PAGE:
In the public discourse about how to deal with the Iranian challenge, a distinction must be made between the nuclear issue and the racist rhetoric of the president, Mahmoud Ahmadinejad who denies the Holocaust and calls for the destruction of Israel. The response to the nuclear issue is not simple, but it is at the center of the international agenda and seems to have picked up momentum recently. The same cannot be said of the second issue: Here both the international community and the Jewish public have failed to provide a suitable response. As was to have been be expected, there have been condemnations from heads of state and other leaders, but that is it.
Let us assume for a moment that the head of a European country were to say that the Holocaust did not take place and that the State of Israel must be destroyed. There is no doubt that the European Union's reaction would have been to recall ambassadors, if not to break off diplomatic relations or declare that leader persona non grata in EU member states. Because of less severe statements by Joerg Haider, Austria was almost banished from the EU. And the president of Belarus, Alexander Lukashenko - who is not a danger to anyone except the citizens of his country - has been forbidden from entering any of the EU countries.
Sanctions of this kind were not imposed on Ahmadinejad and this constitutes a severe political and moral failure, especially on the part of Europe which in recent years has taken significant steps to include remembrance of the Holocaust in textbooks and in the collective memory.
The way in which the nuclear arming of Iran is treated is one thing, but in this case we are talking about a basic issue in which Europe can exert the so-called soft power of which it is so proud. It is not too late. There is no reason why the EU should not declare Ahmadinejad persona non grata in its region. While the Iranian president is not keen to take a trip around the Continent, denouncing him as someone who is not wanted there would send an important message to the Iranian people. Sanctions must be imposed only on the Iranian president and not on the state. It is intolerable that such a step has not yet been taken.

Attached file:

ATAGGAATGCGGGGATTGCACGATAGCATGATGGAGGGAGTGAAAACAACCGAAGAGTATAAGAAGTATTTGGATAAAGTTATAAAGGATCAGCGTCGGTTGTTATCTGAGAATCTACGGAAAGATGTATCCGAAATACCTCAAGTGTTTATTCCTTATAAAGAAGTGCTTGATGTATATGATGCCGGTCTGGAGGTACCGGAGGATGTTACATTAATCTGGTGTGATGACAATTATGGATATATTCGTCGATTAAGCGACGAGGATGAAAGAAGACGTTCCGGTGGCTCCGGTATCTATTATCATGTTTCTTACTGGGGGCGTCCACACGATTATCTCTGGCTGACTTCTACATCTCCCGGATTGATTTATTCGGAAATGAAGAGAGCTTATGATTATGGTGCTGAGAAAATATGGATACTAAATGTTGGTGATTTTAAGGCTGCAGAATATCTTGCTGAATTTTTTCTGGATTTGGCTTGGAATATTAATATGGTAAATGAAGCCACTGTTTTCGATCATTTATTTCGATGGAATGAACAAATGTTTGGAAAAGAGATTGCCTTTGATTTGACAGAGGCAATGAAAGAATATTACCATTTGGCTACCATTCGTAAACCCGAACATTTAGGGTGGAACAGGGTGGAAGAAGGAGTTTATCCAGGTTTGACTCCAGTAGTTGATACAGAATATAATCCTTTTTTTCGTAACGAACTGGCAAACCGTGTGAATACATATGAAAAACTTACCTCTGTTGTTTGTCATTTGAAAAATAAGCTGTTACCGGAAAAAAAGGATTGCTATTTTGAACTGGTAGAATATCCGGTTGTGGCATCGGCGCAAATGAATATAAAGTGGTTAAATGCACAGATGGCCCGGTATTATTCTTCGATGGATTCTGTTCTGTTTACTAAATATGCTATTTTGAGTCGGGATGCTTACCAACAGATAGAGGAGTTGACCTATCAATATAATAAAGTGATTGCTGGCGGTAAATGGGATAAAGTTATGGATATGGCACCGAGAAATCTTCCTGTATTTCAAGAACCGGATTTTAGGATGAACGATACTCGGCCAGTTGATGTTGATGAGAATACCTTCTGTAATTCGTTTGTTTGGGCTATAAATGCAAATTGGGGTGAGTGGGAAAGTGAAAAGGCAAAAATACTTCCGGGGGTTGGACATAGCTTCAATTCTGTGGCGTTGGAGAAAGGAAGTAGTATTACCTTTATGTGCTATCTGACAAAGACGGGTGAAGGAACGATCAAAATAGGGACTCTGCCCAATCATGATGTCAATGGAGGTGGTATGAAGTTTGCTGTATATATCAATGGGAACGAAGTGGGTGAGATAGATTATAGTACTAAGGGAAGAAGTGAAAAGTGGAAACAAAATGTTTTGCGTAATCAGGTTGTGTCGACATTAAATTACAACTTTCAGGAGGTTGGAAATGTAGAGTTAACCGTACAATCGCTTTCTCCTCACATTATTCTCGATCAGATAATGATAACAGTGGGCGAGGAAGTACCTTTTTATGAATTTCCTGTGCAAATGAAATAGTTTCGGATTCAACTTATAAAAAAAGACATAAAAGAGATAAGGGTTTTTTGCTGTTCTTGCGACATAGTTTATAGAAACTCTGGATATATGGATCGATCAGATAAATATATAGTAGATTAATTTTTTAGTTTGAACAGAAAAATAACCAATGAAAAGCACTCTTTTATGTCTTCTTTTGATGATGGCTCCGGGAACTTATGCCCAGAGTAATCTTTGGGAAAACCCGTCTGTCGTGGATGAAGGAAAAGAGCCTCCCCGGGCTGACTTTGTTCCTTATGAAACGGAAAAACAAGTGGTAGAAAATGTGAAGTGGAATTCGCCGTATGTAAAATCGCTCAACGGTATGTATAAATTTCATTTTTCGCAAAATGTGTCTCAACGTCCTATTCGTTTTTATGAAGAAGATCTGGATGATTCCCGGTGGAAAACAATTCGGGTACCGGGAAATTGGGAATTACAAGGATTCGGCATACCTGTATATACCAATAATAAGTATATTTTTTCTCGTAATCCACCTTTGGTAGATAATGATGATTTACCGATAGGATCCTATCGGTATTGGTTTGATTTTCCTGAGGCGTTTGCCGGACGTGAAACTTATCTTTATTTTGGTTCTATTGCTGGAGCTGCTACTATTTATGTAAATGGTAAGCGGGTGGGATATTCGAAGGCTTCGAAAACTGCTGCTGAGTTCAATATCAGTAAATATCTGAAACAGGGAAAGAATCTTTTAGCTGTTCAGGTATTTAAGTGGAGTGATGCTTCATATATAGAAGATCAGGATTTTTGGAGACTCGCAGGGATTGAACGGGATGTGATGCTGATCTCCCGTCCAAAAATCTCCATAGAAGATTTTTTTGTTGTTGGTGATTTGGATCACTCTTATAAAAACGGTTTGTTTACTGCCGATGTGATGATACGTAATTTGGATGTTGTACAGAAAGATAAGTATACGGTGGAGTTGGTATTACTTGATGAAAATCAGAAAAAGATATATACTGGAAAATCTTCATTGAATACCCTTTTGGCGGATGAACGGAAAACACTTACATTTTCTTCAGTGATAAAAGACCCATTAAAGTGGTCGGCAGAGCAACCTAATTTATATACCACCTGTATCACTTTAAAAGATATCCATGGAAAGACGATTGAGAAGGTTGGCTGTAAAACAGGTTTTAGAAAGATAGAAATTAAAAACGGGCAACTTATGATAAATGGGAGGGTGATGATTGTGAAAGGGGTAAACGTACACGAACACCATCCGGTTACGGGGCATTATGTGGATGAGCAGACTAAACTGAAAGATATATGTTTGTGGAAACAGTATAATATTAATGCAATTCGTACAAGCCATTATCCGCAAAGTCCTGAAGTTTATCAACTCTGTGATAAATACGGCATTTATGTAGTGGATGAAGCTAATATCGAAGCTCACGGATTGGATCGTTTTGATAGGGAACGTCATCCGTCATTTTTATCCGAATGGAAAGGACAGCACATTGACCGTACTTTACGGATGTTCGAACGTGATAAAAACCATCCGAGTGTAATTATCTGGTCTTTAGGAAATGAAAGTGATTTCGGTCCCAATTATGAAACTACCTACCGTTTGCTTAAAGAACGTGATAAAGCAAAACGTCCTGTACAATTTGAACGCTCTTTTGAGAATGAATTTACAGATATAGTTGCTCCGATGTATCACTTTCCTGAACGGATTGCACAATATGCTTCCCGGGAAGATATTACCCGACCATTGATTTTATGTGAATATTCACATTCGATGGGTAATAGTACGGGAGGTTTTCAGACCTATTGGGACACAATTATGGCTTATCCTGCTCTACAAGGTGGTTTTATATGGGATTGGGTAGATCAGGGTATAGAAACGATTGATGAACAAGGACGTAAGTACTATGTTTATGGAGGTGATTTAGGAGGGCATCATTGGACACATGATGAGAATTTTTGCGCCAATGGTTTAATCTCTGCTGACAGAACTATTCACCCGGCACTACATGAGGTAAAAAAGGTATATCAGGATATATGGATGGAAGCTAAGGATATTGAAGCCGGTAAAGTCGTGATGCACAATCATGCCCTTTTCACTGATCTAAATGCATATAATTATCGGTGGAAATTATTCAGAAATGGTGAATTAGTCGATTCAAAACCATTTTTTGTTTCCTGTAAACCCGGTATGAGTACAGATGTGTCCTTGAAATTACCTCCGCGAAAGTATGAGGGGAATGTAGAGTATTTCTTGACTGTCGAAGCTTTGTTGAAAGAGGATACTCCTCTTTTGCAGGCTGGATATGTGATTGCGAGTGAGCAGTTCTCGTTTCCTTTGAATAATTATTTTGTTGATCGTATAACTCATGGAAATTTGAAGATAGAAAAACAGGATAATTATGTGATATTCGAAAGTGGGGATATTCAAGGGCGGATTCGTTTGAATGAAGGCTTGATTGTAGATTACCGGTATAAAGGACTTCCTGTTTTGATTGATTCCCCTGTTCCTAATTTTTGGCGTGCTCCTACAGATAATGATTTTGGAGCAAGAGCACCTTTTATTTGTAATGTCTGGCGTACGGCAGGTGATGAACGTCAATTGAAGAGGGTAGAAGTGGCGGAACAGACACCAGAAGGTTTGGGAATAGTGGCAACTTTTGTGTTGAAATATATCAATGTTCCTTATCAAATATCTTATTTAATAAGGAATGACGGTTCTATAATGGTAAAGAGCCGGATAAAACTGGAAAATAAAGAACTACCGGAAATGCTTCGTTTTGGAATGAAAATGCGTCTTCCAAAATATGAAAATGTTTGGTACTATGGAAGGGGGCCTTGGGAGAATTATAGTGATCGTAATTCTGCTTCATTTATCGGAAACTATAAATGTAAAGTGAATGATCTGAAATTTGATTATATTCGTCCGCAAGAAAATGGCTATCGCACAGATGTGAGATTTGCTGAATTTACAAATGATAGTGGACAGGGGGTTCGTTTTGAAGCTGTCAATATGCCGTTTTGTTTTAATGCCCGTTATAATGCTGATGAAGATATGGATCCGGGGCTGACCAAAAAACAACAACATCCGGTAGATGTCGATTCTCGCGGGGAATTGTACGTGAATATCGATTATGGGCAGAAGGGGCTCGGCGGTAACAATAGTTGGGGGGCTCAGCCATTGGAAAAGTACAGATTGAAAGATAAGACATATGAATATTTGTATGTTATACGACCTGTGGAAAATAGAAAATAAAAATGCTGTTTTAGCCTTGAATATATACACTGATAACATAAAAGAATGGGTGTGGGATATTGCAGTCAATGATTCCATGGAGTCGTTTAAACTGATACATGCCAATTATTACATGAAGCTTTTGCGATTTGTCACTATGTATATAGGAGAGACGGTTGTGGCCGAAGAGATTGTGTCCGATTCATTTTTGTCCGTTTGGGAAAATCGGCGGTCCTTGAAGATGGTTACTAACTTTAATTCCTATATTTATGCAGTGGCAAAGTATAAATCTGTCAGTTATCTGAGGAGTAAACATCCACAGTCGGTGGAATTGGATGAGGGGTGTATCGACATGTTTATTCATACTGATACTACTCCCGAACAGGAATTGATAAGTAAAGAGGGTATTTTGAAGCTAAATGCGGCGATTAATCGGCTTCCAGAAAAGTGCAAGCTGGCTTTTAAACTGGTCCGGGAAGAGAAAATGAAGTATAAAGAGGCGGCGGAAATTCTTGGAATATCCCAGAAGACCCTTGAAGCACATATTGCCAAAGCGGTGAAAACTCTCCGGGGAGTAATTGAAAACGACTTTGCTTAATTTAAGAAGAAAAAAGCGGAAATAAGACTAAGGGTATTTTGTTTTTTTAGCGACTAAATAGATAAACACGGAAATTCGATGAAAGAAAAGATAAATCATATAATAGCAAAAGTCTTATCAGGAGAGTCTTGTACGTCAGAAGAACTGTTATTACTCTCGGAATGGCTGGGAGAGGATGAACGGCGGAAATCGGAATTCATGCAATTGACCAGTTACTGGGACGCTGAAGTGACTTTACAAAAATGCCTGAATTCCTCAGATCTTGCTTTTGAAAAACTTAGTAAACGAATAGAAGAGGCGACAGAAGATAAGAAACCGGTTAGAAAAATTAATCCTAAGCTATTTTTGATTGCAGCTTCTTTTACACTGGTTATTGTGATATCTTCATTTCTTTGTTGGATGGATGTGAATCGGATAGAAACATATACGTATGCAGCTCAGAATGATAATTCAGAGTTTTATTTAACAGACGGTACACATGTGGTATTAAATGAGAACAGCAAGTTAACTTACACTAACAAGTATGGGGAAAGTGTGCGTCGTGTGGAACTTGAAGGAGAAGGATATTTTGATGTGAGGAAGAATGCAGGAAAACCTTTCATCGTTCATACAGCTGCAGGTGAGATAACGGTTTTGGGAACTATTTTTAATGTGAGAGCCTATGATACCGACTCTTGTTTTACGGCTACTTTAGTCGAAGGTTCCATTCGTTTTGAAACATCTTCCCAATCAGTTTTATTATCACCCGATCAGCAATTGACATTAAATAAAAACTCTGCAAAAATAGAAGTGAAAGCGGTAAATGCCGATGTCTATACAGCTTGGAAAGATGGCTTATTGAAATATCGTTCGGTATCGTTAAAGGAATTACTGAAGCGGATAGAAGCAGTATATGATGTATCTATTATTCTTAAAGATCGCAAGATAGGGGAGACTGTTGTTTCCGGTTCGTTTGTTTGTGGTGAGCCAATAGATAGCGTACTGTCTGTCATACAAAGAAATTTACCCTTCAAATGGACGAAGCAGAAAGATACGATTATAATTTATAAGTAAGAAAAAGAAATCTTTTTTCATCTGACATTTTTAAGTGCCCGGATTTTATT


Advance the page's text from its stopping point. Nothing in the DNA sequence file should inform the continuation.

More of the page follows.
There is also a Jewish failure in this matter. In the years when the Soviet Union prohibited emigration of its Jews, the members of that community succeeded in making the lives of Soviet representatives miserable throughout the world. Through demonstrations outside Soviet embassies, embarrassing questions about freedom of emigration at all news conferences of Soviet leaders in the West, and in dozens of other ways - they turned the Jewish question into a burden on the shoulders of Soviet regime. The wide media coverage of these demonstrations helped the effort.
But Jewish communities have not reacted in a similar fashion about the denial of the Holocaust by Ahmadinejad or about his threats to destroy Israel. There is no reason why demonstrations should not be held outside Iranian embassies in any place in the world, why Iranian ambassadors should not be accompanied at every appearance or trip by demonstrators carrying placards with "Holocaust deniers - out!"
One should not assume that Ahmadinejad will change his tune as a result, but media coverage of such demonstrations would cost Iran a heavy price in terms of its public image.
International Holocaust Day, as determined by the United Nations, will be marked on January 27. It is still not too late from the EU's point of view: It can take the minimal symbolic step of declaring Ahmadinejad an outcast. It is still not too late from the point of view of the Jewish organizations, from the United States to Australia: They can organize protests in front of every Iranian embassy.
There are issues about which one must not remain silent, about which one must protest every day and every hour. One of those is the denial of the Holocaust by the leader of a country and his declared intention to destroy another country.
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